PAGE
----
Are all telemedicine benefits the same? Why are some providers’ PEPM fees so much smaller? While it may seem like these companies are offering a comparable benefit at a much lower price, don’t be fooled by the tiny price tag. Unfortunately, these companies aren’t telling you the true value of their solution. To ensure you make the best decision for your company, you need to know what the telemedicine providers aren’t telling you in their sales pitch. Here are 4 things to watch out for when evaluating a low PEPM provider versus other solutions:
1. They’ll charge hidden fees
A low PEPM can be appealing, but make sure you’re looking at the total cost. Often, these companies charge additional fees for onboarding and engagement programs.
Not only does this make their price advantage smaller, it can also be a real headache for your company. Instead of having a clear implementation plan laid out for you, your HR team will have to do the heavy lifting with employee communications.
2. Your employees will have a copay
These companies typically charge your employees a copay each time they make a call, just as they would at the doctor’s office. Your employees won’t be likely to use this new benefit if it’s just as expensive for them as their traditional healthcare options. Having a copay will save the employer money up front, but it won’t pay off in the long term.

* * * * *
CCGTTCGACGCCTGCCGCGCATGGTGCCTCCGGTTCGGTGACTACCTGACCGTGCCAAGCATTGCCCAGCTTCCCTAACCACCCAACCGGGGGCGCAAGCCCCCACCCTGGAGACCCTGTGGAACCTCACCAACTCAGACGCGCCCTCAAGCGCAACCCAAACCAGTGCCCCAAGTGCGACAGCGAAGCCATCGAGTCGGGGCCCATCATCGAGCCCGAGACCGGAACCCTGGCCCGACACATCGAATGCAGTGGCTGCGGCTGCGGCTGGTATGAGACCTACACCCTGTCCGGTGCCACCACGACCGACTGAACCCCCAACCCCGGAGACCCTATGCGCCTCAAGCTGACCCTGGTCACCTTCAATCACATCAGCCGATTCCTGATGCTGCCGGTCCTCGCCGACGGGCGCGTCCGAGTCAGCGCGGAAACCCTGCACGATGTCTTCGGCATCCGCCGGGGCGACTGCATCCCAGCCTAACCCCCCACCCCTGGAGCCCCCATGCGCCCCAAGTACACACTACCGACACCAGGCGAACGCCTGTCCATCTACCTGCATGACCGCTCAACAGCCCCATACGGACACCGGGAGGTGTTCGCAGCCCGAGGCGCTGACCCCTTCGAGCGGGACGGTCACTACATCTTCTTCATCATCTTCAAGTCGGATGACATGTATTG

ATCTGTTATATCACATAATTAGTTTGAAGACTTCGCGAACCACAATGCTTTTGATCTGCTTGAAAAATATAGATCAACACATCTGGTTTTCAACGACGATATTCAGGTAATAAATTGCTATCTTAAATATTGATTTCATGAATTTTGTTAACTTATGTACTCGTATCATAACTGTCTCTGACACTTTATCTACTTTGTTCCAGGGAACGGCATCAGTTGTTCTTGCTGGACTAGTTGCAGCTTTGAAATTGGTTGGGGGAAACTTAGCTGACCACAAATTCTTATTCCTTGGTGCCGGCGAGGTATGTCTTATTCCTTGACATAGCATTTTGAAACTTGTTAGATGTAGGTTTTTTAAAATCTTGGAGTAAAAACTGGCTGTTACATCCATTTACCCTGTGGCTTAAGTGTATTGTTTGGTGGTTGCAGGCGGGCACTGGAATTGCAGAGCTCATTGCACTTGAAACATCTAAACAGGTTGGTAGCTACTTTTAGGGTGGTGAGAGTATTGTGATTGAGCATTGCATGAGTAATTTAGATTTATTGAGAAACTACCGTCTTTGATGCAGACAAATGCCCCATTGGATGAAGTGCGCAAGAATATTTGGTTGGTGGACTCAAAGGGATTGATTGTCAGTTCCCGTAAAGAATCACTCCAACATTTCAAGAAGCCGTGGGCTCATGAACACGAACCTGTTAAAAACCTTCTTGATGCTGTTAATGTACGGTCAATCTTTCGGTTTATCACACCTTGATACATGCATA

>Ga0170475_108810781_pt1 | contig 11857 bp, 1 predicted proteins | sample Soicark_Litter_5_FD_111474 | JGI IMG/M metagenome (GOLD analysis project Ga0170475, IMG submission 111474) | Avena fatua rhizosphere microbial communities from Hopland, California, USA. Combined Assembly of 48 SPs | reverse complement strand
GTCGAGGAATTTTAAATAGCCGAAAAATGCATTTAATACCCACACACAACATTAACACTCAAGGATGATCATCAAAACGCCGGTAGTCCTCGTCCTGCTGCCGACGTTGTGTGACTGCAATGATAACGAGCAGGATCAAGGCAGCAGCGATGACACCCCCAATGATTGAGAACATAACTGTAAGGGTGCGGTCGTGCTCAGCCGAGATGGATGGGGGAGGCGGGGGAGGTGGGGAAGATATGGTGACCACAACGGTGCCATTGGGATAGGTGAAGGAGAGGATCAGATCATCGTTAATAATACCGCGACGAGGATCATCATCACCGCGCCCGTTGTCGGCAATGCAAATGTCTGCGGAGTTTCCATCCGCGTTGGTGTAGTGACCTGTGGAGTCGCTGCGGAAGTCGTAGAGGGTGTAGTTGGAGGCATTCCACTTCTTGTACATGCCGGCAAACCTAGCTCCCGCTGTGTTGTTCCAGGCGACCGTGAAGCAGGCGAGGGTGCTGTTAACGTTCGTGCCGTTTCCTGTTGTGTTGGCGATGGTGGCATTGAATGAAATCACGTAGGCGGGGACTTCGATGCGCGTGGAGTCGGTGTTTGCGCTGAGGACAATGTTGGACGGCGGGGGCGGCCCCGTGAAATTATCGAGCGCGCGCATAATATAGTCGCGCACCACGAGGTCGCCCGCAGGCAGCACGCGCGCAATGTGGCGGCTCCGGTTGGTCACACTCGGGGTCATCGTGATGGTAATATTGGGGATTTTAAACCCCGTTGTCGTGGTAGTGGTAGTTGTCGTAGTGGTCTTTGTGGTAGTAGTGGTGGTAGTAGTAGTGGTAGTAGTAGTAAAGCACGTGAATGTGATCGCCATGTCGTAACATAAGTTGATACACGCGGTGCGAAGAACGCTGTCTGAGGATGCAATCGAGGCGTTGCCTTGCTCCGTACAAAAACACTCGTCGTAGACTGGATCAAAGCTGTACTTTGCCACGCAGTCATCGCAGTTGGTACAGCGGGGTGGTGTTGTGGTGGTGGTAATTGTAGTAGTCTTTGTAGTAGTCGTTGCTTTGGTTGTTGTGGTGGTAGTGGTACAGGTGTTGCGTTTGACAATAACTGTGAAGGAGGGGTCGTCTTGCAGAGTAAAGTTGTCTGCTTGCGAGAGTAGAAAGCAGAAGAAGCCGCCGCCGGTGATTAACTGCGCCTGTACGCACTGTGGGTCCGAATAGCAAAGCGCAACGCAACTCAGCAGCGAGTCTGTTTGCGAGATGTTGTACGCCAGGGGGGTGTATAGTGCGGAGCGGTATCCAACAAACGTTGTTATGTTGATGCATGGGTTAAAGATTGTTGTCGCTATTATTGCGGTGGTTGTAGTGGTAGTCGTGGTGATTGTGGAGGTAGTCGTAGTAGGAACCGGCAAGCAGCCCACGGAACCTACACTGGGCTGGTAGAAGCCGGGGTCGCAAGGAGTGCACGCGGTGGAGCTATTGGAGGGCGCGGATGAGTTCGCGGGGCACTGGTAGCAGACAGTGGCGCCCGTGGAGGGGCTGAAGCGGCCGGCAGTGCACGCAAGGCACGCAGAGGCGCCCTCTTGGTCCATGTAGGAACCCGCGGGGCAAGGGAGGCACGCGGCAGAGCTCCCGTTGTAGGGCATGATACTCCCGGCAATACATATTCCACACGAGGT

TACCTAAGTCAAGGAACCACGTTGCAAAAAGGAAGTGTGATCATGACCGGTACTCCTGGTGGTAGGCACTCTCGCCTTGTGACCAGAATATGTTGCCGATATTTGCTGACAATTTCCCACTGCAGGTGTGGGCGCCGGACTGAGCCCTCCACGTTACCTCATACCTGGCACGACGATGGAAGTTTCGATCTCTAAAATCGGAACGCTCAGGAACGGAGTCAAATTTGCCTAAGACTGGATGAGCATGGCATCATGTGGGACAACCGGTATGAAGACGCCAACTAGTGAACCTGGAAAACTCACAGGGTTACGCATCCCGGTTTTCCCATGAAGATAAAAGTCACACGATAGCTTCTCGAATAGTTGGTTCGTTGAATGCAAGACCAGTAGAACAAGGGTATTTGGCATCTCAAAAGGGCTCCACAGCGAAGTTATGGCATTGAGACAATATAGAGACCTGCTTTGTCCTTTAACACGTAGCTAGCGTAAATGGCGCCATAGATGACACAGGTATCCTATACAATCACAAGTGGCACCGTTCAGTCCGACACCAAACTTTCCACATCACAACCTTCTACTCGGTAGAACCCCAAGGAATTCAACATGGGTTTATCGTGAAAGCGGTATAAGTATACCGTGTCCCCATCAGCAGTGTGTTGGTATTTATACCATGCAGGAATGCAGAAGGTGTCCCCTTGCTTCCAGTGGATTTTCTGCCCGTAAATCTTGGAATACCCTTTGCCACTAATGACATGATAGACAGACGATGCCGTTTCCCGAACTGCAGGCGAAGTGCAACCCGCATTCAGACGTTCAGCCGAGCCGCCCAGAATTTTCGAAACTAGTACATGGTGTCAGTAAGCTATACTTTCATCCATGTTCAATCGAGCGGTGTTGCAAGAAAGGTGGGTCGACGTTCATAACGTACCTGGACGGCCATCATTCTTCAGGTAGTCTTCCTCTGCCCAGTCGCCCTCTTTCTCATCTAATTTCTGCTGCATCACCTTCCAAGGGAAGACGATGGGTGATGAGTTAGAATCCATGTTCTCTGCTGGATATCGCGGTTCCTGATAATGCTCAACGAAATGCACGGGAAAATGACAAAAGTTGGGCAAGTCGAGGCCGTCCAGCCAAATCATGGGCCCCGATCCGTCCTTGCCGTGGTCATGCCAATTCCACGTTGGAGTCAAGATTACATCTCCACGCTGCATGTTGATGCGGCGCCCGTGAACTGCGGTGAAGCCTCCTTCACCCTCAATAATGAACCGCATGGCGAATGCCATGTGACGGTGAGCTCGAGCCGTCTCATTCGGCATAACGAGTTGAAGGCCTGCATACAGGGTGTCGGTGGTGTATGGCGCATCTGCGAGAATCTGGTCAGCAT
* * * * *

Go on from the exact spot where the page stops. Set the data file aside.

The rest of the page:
3. Utilization will be low
Utilization is the most important number in evaluating telemedicine programs. But is the telemedicine company being clear about what utilization rate you can expect? Have they given you their average utilization rates from the past year?
These low PEPM providers will often try to obscure the facts about their utilization rates because they’re so low. In fact, the average telemedicine program has a mere 5% utilization rate. Why? Without a full onboarding and engagement strategy, your employees won’t be as informed about the benefit. Plus, the copay disincentivizes them to use the solution.
Changing employee health care habits is hard. If you set up barriers or do a poor job of employee communications, hardly anyone will use the new benefit. It will become just another ancillary benefit that’s costing the employer money.
4. You won’t save any money
A well-run telemedicine program can actually generate a positive ROI by saving the employer more money than it costs. Every time an employee or covered family member calls their telemedicine provider instead of going to an urgent care or emergency room, the employer saves money.
But these savings aren’t realized if employees aren’t using the benefit. Programs with a low utilization rate, even if they cost less, won’t generate the same ROI. A solution like TelaCare, however, can boast an average of 27% direct return on investment.
You Get What You Pay For
It’s tempting when adding a new benefit to go for the lowest cost option. How different can they really be? you might think. But that would be a mistake. These low-cost providers aren’t giving you all the information you need to make the best decision for your company.
To get the utilization to drive true savings, you need a reliable company with a proven ROI, like TelaCare. With telemedicine, you truly do get what you pay for.